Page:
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Skills deficiencies impeding effectiveness of smart technologies: Accenture

September 20, 2017   by Canadian Underwriter

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While large financial institutions have made progress applying smart technologies like cloud, biometrics and big data analytics to their risk management functions, two-thirds (66%) of executives say skills deficiencies are impeding the effectiveness of the function as these technologies evolve, a new study from Accenture has found.

The Accenture 2017 Global Risk Management Study, released on Wednesday, involved a survey of 475 senior risk management executives at banks, insurance companies and capital markets firms globally. It is the fifth edition of a study first published in 2009 and was conducted by Longitude Research on behalf of professional services firm Accenture.

According to the study, three-quarters of executives (73%) cite an increase in the “velocity, variety and volume” of data as impeding the effectiveness of their risk management functions. “Firms are struggling to develop the skills necessary to make use of the larger information flows and take advantage of related opportunities,” Accenture said in a press release.

“As the nature of risk becomes more and more diverse and the amount and quality of data explodes, the need for the skills to bridge core risk management and new technologies is more urgent than ever,” suggested Steven R. Culp, senior managing director of Accenture’s Finance & Risk practice for financial services. “Since the 2008 financial crisis, the world has changed dramatically.”

Previously, Culp said, financial institutions responded to regulatory and control issues by adding talent. Now they must pivot to increase the skills of their talent to keep pace with new realities of data and technology. “While technology cannot replace experience and good risk management discipline, the risk teams that will be most effective at integrating technologies like big data to recognize patterns and test hypotheses will be the ones that are best positioned to outperform their peers,” he said.

The survey found that 69% of executives believe that a shortage of skills in new and emerging technologies is hurting the risk function’s effectiveness. Only 10% said their risk teams have the internal resources needed to carry out the functions they are asked to perform.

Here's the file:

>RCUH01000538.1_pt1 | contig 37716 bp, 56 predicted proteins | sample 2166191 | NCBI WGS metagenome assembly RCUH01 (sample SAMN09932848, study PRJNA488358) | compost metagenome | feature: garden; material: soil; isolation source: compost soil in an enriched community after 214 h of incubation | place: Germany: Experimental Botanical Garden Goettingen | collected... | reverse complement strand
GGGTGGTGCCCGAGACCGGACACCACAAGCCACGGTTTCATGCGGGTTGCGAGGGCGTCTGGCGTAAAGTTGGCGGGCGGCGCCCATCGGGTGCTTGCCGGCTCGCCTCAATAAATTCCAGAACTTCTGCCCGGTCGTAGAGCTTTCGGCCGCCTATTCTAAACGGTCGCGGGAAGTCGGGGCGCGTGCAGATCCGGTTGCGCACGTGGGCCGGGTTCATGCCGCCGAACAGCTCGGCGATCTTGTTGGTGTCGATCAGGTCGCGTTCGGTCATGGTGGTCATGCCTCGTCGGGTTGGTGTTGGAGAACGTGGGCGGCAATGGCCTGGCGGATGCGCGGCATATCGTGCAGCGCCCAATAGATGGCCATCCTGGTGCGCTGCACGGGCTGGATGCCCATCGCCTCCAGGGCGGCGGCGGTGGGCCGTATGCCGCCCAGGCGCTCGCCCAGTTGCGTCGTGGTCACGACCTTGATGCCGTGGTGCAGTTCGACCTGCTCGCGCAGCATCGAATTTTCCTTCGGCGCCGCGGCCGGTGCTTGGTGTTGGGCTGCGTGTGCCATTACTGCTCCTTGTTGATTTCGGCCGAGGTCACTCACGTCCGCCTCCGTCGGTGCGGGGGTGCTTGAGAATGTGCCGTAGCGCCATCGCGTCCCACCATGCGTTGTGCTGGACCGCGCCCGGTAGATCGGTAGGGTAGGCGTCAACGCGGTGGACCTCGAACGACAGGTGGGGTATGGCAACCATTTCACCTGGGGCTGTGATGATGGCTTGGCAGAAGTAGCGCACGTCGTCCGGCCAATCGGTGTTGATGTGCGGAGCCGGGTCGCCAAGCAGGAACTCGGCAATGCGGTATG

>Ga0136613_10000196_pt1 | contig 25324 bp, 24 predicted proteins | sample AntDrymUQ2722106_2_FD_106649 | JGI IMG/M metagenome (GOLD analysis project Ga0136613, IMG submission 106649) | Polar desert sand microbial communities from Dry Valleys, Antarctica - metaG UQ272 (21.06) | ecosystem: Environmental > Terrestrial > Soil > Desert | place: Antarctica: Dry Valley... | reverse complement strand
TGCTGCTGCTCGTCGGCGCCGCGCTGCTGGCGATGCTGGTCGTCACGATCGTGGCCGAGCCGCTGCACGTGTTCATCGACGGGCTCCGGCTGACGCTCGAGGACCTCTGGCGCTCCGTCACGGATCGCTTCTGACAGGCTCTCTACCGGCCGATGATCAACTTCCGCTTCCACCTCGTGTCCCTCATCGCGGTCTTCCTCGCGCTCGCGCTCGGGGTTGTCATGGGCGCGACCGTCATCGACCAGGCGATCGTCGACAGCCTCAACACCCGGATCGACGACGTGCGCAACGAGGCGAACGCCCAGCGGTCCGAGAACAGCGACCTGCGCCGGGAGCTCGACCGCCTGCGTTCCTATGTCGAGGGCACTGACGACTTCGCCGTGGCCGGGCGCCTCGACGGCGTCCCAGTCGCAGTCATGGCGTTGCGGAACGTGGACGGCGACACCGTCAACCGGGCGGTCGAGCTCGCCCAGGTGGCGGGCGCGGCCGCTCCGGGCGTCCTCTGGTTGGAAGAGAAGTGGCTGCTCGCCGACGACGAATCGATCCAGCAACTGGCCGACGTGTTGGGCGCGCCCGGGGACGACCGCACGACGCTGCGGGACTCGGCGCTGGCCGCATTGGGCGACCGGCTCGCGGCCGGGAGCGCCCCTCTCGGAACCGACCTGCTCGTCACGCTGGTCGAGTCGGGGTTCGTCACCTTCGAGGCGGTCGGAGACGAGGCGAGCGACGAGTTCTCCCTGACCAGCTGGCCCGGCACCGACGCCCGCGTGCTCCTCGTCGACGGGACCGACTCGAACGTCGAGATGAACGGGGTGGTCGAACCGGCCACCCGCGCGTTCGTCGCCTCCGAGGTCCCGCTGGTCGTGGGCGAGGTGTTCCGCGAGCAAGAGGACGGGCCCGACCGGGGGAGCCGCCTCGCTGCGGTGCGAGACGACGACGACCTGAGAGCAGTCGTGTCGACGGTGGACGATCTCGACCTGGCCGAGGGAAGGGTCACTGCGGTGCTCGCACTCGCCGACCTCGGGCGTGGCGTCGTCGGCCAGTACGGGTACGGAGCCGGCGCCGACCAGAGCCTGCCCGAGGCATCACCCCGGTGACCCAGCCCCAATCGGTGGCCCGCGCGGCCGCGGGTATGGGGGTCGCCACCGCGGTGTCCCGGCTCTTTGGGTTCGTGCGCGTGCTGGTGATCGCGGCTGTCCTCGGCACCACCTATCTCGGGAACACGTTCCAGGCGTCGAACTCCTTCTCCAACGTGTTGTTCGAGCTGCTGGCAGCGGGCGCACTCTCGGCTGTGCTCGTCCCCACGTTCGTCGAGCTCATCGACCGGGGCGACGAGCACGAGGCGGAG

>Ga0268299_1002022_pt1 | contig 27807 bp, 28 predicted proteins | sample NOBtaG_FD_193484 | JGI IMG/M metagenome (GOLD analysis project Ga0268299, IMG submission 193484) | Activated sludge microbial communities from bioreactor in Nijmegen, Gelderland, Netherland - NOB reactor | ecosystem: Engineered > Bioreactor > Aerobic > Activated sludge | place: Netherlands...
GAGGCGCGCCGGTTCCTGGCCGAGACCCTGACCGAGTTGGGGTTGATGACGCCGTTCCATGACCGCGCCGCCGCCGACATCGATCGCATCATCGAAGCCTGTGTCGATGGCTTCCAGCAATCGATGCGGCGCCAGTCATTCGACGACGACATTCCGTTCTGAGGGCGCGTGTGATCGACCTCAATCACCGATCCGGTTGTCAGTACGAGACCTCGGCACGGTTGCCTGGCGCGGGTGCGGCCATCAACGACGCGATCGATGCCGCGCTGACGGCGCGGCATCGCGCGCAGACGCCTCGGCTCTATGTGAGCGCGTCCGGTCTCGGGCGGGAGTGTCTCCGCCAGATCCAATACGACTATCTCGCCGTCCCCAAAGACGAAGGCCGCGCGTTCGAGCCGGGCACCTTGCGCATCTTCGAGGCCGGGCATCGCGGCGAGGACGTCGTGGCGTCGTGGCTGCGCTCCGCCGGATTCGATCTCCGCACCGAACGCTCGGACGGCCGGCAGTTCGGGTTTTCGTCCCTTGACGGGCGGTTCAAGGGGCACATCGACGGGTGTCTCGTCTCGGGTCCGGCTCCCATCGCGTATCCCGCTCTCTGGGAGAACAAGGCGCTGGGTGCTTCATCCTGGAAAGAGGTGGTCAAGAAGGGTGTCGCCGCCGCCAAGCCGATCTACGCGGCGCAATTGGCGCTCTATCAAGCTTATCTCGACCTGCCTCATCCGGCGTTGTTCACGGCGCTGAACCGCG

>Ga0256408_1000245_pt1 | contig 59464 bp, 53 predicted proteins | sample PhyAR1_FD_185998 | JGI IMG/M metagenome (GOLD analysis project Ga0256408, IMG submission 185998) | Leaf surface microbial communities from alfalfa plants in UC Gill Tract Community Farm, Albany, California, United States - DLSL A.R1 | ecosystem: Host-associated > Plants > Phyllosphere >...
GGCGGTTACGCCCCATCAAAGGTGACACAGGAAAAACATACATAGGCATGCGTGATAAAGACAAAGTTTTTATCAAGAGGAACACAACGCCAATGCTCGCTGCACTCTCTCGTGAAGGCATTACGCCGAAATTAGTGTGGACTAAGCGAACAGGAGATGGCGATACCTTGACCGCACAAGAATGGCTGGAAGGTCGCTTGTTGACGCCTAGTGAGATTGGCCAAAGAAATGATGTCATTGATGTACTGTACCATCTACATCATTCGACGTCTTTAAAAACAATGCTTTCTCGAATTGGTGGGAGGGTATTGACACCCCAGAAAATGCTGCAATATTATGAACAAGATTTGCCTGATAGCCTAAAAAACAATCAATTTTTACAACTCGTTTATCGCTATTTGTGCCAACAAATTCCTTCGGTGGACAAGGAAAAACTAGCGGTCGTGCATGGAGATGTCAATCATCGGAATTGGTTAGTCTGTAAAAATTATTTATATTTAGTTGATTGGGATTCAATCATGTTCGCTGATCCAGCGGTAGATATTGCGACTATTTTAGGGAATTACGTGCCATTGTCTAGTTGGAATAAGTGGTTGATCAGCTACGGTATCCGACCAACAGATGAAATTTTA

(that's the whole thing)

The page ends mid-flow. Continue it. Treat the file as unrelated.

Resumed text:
Skills shortages in risk management have been a persistent issue for financial institutions since the 2008 financial crisis, Accenture added. One-third (32%) of risk executives cited resources and talent as a significant challenge in 2009 when Accenture first began conducting the risk management study. Two years later, over half (53%) of executives were still reporting plans to increase headcount. In 2015, only 41% of executives felt their organizations had the digital technology skills needed for risk management.

In the most recent study, risk functions are still in early stages of adopting smart technologies. A minority of respondents said they are “highly proficient” at incorporating these technologies into the risk management function.

Looking outside the existing workforce to extend or enhance the team is an increasingly common strategy for dealing with talent shortages, Accenture reported. About half of this year’s study respondents said they expect to increase their use of outsourcing in areas such as technology implementation, risk reporting and risk measure calculation.

In terms of integration of risk across the organization, the study suggests it is still somewhat limited. Less than one-quarter (24%) of respondents said their risk management activities are coordinated across risk types; 19% said the activities are coordinated across lines of business. Only 23% of respondents said there is strong integration between the integration of risk and finance.

“The risk management function has made great progress since we conducted our first global study in 2009,” Culp reported. “Smart technologies such as robotic process automation and artificial intelligence are gradually taking hold, and more respondents are reporting the integration of risk analytics within planning and decision-making. That said, staying ahead of the next wave of risks – whether operational, financial or technological – requires a continuous evolution of the risk function, and only companies that put in place the right risk capabilities will be best positioned for growth.”